Articles | Volume 9, issue 12
Research article
15 Dec 2016
Research article |  | 15 Dec 2016

The AOTF-based NO2 camera

Emmanuel Dekemper, Jurgen Vanhamel, Bert Van Opstal, and Didier Fussen

Abstract. The abundance of NO2 in the boundary layer relates to air quality and pollution source monitoring. Observing the spatiotemporal distribution of NO2 above well-delimited (flue gas stacks, volcanoes, ships) or more extended sources (cities) allows for applications such as monitoring emission fluxes or studying the plume dynamic chemistry and its transport. So far, most attempts to map the NO2 field from the ground have been made with visible-light scanning grating spectrometers. Benefiting from a high retrieval accuracy, they only achieve a relatively low spatiotemporal resolution that hampers the detection of dynamic features.

We present a new type of passive remote sensing instrument aiming at the measurement of the 2-D distributions of NO2 slant column densities (SCDs) with a high spatiotemporal resolution. The measurement principle has strong similarities with the popular filter-based SO2 camera as it relies on spectral images taken at wavelengths where the molecule absorption cross section is different. Contrary to the SO2 camera, the spectral selection is performed by an acousto-optical tunable filter (AOTF) capable of resolving the target molecule's spectral features.

The NO2 camera capabilities are demonstrated by imaging the NO2 abundance in the plume of a coal-fired power plant. During this experiment, the 2-D distribution of the NO2 SCD was retrieved with a temporal resolution of 3 min and a spatial sampling of 50 cm (over a 250 × 250 m2 area). The detection limit was close to 5 × 1016 molecules cm−2, with a maximum detected SCD of 4 × 1017 molecules cm−2. Illustrating the added value of the NO2 camera measurements, the data reveal the dynamics of the NO to NO2 conversion in the early plume with an unprecedent resolution: from its release in the air, and for 100 m upwards, the observed NO2 plume concentration increased at a rate of 0.75–1.25 g s−1. In joint campaigns with SO2 cameras, the NO2 camera could also help in removing the bias introduced by the NO2 interference with the SO2 spectrum.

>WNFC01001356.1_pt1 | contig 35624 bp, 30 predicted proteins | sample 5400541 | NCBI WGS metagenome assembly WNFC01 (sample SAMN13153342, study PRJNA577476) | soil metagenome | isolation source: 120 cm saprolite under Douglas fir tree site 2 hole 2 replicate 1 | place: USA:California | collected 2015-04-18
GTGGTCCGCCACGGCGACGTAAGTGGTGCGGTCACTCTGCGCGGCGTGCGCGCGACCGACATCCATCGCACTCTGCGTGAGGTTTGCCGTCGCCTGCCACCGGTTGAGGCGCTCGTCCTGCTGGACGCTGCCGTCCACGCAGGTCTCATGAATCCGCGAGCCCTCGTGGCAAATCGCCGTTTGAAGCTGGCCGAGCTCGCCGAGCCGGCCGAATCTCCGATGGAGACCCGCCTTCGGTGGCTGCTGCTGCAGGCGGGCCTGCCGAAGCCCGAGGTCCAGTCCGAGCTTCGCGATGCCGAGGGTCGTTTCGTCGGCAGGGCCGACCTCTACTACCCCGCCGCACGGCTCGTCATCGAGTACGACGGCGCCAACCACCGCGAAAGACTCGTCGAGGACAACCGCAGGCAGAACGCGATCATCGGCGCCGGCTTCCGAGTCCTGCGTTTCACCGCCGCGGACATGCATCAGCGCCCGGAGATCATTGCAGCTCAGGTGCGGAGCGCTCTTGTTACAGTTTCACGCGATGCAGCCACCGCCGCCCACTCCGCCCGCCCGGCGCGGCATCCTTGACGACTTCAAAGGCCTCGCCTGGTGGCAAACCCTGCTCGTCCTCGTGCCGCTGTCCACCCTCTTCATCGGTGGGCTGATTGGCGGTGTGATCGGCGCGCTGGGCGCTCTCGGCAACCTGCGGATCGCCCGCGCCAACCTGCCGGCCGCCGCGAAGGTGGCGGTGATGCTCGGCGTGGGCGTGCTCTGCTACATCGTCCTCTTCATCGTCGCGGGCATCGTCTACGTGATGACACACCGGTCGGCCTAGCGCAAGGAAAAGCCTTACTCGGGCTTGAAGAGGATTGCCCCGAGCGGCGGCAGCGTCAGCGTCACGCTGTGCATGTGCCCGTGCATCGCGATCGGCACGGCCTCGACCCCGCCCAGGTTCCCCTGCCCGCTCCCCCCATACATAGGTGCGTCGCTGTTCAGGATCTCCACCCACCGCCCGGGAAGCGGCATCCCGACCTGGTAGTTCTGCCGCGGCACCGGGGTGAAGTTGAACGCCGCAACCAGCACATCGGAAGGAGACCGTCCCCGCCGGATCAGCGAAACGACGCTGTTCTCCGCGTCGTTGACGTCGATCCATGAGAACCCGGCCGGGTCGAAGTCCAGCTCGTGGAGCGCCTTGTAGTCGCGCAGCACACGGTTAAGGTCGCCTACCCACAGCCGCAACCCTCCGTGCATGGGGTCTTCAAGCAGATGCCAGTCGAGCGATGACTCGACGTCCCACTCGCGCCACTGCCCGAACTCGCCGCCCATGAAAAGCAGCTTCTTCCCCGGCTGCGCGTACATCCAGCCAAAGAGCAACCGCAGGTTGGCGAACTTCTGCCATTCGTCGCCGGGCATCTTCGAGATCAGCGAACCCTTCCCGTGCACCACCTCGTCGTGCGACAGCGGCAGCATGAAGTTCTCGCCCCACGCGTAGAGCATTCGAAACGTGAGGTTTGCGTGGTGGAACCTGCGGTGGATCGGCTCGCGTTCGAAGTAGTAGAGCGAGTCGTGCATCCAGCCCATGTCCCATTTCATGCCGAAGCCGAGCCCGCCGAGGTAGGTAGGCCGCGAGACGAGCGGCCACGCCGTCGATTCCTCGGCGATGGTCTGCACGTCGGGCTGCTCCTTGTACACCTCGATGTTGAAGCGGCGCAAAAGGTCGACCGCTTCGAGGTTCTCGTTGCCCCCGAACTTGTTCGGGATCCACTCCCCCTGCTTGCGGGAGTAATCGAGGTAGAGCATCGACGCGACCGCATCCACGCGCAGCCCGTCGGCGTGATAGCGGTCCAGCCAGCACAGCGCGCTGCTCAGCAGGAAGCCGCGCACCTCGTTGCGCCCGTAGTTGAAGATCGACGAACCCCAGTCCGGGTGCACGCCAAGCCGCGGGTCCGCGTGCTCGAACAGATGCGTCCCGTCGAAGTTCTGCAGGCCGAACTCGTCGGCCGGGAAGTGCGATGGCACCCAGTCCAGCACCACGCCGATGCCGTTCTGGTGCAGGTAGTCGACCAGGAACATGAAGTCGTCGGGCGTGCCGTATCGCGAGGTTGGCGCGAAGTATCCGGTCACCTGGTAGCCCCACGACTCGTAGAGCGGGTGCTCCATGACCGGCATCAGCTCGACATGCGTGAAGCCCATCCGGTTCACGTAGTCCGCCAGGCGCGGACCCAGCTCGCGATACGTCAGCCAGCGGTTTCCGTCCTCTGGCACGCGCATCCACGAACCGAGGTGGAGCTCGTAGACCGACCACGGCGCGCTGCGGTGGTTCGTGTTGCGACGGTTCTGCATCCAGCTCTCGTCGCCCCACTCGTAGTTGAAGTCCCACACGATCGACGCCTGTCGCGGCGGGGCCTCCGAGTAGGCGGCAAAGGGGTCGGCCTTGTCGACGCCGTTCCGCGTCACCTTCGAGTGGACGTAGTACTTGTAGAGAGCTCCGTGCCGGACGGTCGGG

Short summary
We present a spectral imager capable of measuring the 2-D distribution of NO2 above well-delimited emission sources (power plant, city, etc.) with an unprecedent spatiotemporal resolution. Tests at a coal-fired power plant demonstrated its capability to observe dynamic processes such as the conversion from NO to NO2 in the early plume. Potential applications are pollution sources monitoring, reactive plume chemistry models validation, ships and volcanic emissions tracking, etc.